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Evaluating Economic Research in a Contested Discipline. Ranking, Pluralism, and the Future of Heterodox Economics

  • ID: 2249154
  • Book
  • March 2011
  • 200 Pages
  • John Wiley and Sons Ltd
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This book challenges the view that using SSCI journal citations (especially its impact factor score) and peer review/evaluation are the best ways (in that they are the most objective ways) to evaluate economic research. In a contested discipline such as economics those methods are used by mainstream economists to attack and dismiss heterodox economics. In the book, discriminatory use of these methods vis–a–vis heterodox economics is investigated (with case studies in Australia, Italy, and the United States) and discussed.  In addition, it is also shown how such methods can be used to promote heterodox economics and heterodox research (without at the same time denigrating mainstream economics and its research). Finally, the book concludes with the unexpected position that a contested economics discipline is a good thing for it makes for better economists who are more capable of contributing in an open and intelligent manner to economic–social policy issues.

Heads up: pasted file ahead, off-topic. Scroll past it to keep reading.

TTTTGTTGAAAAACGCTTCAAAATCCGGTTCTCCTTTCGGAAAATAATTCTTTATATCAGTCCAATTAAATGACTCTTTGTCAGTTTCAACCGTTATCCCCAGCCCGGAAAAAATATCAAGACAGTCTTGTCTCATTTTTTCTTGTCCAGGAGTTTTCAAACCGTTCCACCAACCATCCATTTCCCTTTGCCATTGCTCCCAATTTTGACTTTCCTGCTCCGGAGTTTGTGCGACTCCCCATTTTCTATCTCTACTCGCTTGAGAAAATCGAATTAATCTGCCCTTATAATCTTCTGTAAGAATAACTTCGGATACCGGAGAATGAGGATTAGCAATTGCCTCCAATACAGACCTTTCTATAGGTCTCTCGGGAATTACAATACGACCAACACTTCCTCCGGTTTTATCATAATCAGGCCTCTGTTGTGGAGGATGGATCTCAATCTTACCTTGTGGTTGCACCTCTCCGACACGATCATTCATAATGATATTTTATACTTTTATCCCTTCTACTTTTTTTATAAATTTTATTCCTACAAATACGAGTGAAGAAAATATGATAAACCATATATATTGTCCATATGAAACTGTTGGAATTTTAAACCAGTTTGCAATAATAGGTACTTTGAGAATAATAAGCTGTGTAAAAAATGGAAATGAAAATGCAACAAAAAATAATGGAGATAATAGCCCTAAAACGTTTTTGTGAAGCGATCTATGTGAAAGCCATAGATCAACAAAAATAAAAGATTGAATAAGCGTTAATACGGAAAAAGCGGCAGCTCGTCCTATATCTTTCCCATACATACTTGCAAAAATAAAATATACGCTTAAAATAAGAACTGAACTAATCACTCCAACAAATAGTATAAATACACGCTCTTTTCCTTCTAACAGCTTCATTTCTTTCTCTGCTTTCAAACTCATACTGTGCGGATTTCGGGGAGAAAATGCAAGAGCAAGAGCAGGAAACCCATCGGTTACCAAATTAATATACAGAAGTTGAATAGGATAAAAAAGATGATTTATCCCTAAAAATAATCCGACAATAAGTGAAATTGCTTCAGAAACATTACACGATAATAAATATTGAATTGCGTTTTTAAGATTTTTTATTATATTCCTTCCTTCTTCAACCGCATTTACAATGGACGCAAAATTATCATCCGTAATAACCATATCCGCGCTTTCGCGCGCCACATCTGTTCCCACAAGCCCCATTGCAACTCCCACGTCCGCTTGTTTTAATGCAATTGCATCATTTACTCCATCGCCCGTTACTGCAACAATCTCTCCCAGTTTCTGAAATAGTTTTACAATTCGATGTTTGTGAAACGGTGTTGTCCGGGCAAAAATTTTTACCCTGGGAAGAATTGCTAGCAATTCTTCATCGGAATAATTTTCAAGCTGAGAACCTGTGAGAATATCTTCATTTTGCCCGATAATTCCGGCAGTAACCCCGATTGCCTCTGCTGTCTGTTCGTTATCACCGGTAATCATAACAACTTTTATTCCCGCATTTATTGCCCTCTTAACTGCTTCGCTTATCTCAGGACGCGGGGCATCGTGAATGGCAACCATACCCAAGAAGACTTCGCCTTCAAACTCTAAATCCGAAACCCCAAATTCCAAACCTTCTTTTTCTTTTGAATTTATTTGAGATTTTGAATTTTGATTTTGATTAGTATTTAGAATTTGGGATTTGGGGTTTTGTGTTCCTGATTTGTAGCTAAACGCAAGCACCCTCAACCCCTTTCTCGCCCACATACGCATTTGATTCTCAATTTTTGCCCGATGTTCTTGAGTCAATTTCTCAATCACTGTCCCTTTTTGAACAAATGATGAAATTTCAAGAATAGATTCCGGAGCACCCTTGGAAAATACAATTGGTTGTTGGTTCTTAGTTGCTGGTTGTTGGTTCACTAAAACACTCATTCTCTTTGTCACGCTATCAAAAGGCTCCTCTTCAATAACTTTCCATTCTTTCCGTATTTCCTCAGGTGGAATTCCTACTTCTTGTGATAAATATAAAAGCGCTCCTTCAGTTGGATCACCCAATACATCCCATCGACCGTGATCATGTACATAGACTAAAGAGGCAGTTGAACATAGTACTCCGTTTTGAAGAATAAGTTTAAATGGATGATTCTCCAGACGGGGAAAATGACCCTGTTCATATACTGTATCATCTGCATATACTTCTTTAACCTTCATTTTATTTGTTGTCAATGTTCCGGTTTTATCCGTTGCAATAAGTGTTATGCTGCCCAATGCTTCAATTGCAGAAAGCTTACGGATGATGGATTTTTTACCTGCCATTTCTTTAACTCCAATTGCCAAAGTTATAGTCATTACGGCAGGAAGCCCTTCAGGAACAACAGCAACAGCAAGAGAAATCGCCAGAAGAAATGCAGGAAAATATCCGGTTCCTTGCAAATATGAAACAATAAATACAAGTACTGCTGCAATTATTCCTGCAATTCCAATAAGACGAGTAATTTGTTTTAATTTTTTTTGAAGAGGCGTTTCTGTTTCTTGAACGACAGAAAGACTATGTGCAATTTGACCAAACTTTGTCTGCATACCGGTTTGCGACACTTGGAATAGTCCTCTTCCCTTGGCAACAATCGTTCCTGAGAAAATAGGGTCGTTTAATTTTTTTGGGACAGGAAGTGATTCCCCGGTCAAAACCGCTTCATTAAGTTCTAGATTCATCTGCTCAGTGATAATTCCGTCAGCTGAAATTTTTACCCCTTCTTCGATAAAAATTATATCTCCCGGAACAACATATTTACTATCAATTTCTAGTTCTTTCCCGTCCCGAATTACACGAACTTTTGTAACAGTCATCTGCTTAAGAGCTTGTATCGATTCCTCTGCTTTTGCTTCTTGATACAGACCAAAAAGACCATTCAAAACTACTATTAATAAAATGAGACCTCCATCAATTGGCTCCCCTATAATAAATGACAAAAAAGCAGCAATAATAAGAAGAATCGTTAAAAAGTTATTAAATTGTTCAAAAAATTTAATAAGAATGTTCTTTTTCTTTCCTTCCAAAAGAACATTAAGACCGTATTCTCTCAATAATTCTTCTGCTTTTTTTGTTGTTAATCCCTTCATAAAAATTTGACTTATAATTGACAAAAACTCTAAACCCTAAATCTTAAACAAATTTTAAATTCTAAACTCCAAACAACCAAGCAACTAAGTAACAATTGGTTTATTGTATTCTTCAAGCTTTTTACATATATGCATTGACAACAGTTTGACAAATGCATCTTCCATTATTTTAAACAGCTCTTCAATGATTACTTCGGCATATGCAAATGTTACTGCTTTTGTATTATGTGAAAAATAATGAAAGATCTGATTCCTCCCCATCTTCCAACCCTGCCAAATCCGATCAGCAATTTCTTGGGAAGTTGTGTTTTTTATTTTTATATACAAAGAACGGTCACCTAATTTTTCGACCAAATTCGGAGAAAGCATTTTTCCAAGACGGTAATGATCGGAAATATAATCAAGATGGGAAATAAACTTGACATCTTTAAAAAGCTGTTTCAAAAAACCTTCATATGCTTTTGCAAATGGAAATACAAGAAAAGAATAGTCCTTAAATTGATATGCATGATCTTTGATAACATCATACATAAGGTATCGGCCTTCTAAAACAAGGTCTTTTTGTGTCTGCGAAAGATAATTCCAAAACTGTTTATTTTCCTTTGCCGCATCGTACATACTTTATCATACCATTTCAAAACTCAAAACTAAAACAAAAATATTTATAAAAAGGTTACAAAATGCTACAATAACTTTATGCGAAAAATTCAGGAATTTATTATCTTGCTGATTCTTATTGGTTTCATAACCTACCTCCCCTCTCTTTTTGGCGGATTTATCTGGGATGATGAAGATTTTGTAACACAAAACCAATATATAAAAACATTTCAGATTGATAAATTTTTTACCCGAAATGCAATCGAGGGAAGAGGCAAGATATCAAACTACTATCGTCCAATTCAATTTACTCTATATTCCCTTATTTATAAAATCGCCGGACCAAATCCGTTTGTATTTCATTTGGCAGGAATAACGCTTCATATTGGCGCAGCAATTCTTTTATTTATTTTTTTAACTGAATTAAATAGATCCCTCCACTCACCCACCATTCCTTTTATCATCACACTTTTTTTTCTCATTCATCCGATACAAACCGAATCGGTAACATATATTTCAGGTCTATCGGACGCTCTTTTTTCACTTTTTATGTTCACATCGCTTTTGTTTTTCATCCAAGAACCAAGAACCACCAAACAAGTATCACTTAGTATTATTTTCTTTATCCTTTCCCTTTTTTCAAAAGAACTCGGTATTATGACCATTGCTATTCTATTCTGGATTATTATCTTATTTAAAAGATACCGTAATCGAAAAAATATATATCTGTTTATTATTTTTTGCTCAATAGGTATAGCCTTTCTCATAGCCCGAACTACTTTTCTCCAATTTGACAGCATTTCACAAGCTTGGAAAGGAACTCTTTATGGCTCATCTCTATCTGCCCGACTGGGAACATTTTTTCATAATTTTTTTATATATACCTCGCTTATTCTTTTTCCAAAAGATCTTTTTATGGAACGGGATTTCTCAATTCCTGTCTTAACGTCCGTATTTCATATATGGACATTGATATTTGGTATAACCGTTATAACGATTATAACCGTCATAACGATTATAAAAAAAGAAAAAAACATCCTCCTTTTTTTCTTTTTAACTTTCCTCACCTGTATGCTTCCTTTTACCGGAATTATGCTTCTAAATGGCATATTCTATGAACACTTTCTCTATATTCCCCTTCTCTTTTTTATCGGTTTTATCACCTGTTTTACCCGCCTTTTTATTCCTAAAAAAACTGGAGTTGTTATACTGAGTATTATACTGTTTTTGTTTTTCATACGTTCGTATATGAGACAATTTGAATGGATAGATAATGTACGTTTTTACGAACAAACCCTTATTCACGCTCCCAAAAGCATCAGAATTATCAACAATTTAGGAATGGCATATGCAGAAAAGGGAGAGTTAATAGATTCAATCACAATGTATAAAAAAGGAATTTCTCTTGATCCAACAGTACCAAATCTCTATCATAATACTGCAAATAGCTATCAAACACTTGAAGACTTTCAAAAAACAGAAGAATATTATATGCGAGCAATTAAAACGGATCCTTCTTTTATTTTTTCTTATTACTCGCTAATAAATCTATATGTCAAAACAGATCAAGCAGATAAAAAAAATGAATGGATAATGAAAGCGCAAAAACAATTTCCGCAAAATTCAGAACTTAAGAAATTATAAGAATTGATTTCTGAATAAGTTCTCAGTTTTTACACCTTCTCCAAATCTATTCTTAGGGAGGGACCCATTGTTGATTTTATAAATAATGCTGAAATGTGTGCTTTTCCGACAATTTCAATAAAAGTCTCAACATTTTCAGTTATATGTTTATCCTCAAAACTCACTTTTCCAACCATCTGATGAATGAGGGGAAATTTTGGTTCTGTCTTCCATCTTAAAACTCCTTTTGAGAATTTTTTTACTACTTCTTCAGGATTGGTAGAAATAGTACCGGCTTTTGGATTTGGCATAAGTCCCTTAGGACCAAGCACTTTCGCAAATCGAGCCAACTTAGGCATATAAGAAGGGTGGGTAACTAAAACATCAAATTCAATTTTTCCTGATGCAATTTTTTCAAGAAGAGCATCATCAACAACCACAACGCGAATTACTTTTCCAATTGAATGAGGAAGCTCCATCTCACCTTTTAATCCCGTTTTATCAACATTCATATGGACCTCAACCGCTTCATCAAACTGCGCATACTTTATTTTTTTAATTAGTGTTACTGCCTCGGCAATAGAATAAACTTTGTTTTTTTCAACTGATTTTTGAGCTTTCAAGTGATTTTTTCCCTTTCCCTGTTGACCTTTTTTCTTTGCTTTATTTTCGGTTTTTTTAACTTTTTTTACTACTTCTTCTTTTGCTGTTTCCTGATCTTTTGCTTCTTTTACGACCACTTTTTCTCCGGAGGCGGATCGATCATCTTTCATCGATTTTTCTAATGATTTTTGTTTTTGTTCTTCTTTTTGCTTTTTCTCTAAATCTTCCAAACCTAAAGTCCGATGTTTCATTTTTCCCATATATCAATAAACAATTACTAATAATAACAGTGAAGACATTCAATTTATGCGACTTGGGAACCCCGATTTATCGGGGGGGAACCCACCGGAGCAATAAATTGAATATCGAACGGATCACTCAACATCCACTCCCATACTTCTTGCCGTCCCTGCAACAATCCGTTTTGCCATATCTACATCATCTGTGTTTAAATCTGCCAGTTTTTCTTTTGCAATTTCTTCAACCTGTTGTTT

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Editors Introduction (Wolfram Elsner and Fred Lee).

Ranking Economics Departments in a Contested Discipline: A Bibliometric Approach to Quality Equality Between Theoretically Distinct Sub–disciplines (Frederic S. Lee, Therese C. Grijalva, and Clifford Nowell).

Citation Metrics: Serious Drawbacks, Perverse Incentives and Strategic Options for Heterodox Economics (Jakob Kapeller).

Research Quality Rankings of Heterodox Economic Journals in a Contested Discipline (Frederic S. Lee and Bruce C. Cronin, assisted by Scott McConnell and Erik Dean).

Increasing the Impact of Heterodox Work:  Insights from RoSE (Martha A. Starr).

The Diffusion of Heterodox Economics (Bruce Cronin).

Pluralism at Risk? Heterodox Economic Approaches and the Evaluation of Economic Research in Italy (Marcella Corsi, Carlo D Ippoliti and Federico Lucidi).

Research Evaluation Down Under: An Outsider s View from the Inside of the Australian Approach (Harry Bloch).

Economic Performance and Institutional Economics in Poland after 1989 (Agnieszka Ziomek).

From Heterodoxy to Orthodoxy and Vice Versa: Economics and Social Sciences in the Division of Academic Work (Dieter Bögenhold).

The Economists of Tomorrow: The Case for Assertive Pluralism in Economics Education(Alan Freeman).

Heterodox Economics and the Scientist s Role in Society (Marco Novarese and Andrea Pozzali).

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Frederic S. Lee
Wolfram Elsner
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